Tensions soar after Iran seizes tanker
An Iranian oil tanker has been “released” after being held “hostage” in Saudi Arabia since May 2, Iranian state media reports.
“Saudi Arabia has released an Iranian-flagged oil tanker named Happiness 1 nearly three months after it faced an engine failure and forced to seek repair at Jeddah port,” Press TV said in a statement.
Iranian lawmakers accused Saudi Arabia of taking the ship and its 26 crew members “hostage” after Saudi authorities responded to a distress call, Press TV reported earlier.
Saudi Arabia confirmed the rescue, saying the Jeddah coast guard had responded to a distress call from the ship due to “engine failure and loss of control,” Saudi state media said at the time.
Iranian Foreign Minister Javad Zarif slammed "the new wave of aggressive US unilateralism" at a meeting of the Movement of Non-Aligned Nations in Caracas, Venezuela, on Saturday.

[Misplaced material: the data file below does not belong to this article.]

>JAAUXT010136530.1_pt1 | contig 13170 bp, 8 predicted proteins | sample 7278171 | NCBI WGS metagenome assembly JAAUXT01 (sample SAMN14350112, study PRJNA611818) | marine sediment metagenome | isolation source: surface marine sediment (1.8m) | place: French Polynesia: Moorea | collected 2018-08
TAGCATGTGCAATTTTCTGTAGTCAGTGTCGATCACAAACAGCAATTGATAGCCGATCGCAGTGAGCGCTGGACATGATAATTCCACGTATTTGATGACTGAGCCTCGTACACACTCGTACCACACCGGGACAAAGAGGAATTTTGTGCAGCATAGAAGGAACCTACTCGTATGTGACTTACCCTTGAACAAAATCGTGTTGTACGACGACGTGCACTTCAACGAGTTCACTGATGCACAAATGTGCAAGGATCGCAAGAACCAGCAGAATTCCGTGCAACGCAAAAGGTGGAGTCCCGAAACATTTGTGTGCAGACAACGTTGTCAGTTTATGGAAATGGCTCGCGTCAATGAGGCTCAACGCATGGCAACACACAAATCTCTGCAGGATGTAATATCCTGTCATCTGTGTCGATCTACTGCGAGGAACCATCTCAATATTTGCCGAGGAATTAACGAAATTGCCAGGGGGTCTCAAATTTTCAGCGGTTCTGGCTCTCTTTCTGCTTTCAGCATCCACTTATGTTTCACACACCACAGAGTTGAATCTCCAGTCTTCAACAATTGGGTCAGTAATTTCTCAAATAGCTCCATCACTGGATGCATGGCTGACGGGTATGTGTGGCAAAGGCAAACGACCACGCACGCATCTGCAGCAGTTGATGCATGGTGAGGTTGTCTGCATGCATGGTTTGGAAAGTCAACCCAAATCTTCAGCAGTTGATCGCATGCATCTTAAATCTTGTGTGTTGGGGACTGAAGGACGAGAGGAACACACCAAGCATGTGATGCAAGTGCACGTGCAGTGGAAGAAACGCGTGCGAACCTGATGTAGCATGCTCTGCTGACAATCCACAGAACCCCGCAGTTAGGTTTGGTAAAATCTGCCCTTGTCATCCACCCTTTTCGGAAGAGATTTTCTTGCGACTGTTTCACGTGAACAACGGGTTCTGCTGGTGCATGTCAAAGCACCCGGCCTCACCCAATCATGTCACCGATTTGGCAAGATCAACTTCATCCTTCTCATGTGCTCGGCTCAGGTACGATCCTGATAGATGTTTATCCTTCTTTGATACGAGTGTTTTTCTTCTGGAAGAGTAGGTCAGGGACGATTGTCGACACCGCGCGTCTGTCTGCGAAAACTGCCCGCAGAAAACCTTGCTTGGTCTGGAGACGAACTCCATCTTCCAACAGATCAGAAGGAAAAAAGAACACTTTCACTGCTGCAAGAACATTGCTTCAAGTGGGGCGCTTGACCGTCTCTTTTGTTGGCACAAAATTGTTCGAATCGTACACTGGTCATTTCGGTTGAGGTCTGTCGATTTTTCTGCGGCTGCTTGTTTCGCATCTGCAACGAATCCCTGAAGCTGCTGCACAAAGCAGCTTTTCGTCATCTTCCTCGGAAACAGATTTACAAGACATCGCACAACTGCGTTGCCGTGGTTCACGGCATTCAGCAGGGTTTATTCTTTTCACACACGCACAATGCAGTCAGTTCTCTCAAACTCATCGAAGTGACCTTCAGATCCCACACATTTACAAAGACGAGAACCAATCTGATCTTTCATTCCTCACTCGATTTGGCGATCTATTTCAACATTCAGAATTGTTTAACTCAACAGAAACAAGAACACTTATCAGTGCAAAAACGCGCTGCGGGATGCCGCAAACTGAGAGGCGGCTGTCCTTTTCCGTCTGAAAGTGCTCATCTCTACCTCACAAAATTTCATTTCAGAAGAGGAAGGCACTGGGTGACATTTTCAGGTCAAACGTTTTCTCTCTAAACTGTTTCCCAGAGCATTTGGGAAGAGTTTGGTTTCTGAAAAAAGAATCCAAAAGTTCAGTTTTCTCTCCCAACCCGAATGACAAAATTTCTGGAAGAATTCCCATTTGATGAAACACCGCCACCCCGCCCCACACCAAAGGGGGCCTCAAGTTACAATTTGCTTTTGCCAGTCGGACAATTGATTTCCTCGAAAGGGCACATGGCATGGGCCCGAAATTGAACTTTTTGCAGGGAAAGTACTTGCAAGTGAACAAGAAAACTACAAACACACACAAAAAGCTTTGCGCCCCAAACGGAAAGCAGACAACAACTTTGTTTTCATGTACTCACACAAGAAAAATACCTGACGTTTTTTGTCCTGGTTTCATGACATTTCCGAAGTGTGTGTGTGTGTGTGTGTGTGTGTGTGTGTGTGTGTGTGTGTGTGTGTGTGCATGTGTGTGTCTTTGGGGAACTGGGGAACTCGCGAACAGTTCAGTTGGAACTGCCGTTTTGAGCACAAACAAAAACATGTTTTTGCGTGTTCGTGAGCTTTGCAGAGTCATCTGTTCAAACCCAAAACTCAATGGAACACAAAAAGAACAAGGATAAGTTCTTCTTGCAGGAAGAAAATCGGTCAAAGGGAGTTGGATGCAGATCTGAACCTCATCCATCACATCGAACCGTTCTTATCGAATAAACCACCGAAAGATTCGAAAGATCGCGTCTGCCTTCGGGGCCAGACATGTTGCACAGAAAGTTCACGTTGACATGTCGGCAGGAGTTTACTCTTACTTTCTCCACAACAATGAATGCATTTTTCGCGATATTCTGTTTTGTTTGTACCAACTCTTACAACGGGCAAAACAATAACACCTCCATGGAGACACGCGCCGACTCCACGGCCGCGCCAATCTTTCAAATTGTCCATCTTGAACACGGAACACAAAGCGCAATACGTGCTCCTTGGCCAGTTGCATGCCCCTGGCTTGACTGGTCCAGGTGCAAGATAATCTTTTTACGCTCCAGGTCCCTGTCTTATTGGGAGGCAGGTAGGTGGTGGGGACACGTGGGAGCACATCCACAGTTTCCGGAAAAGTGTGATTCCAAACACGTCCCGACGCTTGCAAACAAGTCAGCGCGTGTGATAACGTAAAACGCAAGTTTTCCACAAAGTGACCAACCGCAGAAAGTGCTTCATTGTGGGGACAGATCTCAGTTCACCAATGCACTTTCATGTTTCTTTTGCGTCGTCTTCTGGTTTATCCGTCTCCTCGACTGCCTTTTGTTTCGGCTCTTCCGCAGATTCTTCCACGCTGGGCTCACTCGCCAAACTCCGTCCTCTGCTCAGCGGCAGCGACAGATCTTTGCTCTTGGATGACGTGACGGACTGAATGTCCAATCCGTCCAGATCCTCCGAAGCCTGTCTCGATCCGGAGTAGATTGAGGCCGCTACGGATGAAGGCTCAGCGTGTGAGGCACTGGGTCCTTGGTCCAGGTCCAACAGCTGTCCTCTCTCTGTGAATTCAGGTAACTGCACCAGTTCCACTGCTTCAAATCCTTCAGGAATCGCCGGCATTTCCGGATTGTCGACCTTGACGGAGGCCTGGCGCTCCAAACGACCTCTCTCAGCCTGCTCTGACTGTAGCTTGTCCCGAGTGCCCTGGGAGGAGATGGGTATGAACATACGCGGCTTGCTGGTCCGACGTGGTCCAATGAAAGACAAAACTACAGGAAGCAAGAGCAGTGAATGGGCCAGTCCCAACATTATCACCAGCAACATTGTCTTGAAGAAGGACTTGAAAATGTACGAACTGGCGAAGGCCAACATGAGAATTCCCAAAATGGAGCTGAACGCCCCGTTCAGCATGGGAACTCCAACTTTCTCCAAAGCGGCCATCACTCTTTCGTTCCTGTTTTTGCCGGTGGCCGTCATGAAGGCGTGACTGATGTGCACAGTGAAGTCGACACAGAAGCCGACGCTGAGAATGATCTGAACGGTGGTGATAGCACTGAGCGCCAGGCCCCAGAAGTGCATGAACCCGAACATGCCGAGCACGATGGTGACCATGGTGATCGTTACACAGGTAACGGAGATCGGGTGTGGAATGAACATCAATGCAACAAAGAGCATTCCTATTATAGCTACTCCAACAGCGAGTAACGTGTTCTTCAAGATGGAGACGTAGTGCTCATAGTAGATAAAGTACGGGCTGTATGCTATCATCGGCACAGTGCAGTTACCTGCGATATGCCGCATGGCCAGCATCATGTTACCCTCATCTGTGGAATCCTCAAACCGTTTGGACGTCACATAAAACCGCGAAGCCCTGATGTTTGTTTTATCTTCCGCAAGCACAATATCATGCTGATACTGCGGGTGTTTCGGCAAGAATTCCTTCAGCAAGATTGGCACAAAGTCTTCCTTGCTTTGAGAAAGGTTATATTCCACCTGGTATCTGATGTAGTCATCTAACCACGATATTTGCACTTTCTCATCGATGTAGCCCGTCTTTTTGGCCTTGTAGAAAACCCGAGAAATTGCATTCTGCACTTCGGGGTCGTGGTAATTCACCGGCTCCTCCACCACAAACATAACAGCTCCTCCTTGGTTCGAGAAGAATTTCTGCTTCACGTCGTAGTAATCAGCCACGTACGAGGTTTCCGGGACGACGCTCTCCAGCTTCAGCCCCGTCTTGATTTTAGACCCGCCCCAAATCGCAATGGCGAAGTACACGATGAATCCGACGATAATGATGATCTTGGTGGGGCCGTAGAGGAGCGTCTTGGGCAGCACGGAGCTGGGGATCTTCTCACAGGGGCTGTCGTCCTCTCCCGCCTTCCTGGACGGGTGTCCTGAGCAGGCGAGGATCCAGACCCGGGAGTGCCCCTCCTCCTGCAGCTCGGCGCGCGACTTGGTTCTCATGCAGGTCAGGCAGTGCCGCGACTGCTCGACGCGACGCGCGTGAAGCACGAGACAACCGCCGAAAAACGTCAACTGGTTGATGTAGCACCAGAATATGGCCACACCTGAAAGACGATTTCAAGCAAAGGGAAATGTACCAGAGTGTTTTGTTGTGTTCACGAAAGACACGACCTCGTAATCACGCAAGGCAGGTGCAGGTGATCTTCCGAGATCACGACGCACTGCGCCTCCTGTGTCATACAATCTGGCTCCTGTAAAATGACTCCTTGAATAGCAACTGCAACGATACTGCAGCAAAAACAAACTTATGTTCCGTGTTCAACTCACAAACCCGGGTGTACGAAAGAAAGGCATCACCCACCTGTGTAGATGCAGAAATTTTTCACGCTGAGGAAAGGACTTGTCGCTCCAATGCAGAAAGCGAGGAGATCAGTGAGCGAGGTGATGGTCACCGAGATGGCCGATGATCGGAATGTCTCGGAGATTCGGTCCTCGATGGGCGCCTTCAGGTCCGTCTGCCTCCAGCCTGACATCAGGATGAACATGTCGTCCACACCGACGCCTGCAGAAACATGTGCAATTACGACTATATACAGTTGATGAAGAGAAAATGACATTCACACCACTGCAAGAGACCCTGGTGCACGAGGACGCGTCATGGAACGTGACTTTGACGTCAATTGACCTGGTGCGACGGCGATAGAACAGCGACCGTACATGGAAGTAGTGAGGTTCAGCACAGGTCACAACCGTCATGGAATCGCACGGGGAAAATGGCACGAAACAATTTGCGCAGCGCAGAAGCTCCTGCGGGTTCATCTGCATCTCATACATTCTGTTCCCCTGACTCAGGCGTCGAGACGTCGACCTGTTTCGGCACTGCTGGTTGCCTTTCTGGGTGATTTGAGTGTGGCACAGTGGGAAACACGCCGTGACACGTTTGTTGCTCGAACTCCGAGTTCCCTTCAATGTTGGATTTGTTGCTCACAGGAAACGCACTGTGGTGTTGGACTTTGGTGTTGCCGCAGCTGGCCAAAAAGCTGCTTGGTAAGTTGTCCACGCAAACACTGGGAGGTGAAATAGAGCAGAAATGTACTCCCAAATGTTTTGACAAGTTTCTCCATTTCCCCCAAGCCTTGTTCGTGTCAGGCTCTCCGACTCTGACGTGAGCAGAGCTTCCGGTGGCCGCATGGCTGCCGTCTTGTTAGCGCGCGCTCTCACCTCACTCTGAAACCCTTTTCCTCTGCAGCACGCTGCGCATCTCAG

Speaking at the forum, Zarif said: "(The new unilateralism) is threatening the rule of law on a global level and menacing peace and stability across the world."
"The few Arab regimes who sidelined with this American unilateralism are not only committing a treason against the Palestinian people, they are also destabilizing the peace and security of the region, and their own security as well."
Zarif confirmed Iran's support for the Venezuelan government of embattled President Nicolas Maduro.
Zarif did not address the issue of a British-flagged oil tanker being seized by the Islamic Revolutionary Guard Corps on Friday.
New video footage appears to show the moment the British-flagged Stena Impero tanker is seized by the Iranian navy in the Strait of Hormuz.
The UK emergency response team is meeting and the British government has called these actions by Iran “dangerous” and “illegal.”